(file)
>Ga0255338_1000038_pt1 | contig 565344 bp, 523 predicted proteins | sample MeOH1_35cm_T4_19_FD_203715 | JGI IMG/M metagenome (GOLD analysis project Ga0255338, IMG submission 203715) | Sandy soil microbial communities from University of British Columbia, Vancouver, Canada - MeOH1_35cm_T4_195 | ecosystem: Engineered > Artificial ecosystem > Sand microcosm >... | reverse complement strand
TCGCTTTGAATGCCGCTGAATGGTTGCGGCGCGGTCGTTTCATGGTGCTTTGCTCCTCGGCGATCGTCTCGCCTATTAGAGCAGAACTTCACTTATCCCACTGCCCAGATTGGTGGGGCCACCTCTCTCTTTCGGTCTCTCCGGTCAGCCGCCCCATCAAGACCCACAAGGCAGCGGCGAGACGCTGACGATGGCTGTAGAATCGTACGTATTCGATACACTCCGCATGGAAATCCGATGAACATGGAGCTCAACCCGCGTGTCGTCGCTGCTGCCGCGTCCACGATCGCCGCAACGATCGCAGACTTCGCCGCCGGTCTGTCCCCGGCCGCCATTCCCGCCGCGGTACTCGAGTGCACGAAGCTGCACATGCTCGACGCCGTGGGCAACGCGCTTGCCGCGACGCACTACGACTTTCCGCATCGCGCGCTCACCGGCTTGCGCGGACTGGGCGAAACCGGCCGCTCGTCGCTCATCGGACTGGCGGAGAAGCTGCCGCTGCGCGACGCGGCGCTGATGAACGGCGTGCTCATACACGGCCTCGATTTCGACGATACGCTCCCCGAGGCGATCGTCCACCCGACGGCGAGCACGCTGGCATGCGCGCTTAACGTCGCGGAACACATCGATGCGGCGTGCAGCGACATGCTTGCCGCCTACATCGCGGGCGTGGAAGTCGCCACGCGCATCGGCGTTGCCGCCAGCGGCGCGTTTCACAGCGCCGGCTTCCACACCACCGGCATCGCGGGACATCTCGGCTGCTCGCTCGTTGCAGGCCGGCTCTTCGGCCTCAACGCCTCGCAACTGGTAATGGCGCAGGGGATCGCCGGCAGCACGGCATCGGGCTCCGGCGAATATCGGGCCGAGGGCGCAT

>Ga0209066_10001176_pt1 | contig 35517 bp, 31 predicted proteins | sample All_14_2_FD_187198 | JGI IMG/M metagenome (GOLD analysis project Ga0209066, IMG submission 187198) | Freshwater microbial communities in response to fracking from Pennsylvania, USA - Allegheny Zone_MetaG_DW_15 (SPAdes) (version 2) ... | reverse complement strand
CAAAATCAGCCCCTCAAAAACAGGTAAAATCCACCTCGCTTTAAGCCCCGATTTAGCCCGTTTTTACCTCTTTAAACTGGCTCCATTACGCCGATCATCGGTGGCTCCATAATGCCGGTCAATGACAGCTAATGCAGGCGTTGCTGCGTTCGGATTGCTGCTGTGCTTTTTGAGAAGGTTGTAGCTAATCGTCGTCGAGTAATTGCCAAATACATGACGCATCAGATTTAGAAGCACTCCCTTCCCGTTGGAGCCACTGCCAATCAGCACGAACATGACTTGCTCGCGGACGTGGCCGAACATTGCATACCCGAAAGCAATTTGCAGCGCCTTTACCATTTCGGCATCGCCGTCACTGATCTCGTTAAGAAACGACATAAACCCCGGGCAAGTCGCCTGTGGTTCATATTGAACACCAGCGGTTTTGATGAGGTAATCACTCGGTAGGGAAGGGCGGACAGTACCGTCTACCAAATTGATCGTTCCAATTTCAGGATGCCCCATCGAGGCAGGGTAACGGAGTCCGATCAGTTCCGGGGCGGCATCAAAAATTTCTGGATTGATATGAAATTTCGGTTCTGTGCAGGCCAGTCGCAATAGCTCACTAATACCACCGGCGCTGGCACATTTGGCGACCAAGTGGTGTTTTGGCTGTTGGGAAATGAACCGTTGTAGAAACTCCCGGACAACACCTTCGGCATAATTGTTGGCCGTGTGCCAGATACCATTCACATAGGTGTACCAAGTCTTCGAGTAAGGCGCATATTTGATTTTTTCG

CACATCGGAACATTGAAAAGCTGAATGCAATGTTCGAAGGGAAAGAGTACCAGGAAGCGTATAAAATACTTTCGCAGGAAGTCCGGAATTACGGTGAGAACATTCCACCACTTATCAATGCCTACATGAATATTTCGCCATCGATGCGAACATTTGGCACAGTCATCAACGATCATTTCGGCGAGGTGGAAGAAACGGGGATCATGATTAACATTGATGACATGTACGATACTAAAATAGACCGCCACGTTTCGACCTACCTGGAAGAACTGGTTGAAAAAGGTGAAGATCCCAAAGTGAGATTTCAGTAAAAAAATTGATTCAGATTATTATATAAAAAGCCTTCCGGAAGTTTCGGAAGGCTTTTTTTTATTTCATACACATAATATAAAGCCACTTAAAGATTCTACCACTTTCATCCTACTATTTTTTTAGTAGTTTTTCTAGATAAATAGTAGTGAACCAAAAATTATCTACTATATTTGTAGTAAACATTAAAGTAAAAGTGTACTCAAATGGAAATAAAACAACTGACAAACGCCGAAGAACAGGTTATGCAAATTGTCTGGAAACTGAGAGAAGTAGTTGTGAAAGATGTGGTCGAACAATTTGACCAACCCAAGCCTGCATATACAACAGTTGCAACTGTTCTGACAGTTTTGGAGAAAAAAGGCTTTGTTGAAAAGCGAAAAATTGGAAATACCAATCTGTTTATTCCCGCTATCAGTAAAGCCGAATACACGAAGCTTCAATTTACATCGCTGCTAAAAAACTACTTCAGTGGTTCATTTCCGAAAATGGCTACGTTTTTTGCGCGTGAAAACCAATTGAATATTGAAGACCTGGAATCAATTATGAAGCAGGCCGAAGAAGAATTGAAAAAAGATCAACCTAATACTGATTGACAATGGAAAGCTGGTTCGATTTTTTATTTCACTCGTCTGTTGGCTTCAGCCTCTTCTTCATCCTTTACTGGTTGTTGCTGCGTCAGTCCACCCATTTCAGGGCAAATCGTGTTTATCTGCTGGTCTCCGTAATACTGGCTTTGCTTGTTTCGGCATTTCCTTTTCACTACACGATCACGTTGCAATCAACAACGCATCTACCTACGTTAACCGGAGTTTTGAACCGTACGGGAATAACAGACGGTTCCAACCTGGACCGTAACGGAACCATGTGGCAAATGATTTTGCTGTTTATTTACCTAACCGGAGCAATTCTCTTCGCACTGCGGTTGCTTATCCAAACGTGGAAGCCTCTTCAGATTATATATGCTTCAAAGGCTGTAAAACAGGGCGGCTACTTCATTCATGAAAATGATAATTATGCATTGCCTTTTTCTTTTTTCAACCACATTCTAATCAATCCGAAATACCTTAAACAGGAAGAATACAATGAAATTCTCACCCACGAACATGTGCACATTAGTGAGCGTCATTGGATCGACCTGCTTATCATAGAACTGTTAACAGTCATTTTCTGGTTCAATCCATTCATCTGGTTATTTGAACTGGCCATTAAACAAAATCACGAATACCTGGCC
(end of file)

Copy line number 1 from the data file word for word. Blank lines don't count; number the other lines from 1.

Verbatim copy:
>Ga0255338_1000038_pt1 | contig 565344 bp, 523 predicted proteins | sample MeOH1_35cm_T4_19_FD_203715 | JGI IMG/M metagenome (GOLD analysis project Ga0255338, IMG submission 203715) | Sandy soil microbial communities from University of British Columbia, Vancouver, Canada - MeOH1_35cm_T4_195 | ecosystem: Engineered > Artificial ecosystem > Sand microcosm >... | reverse complement strand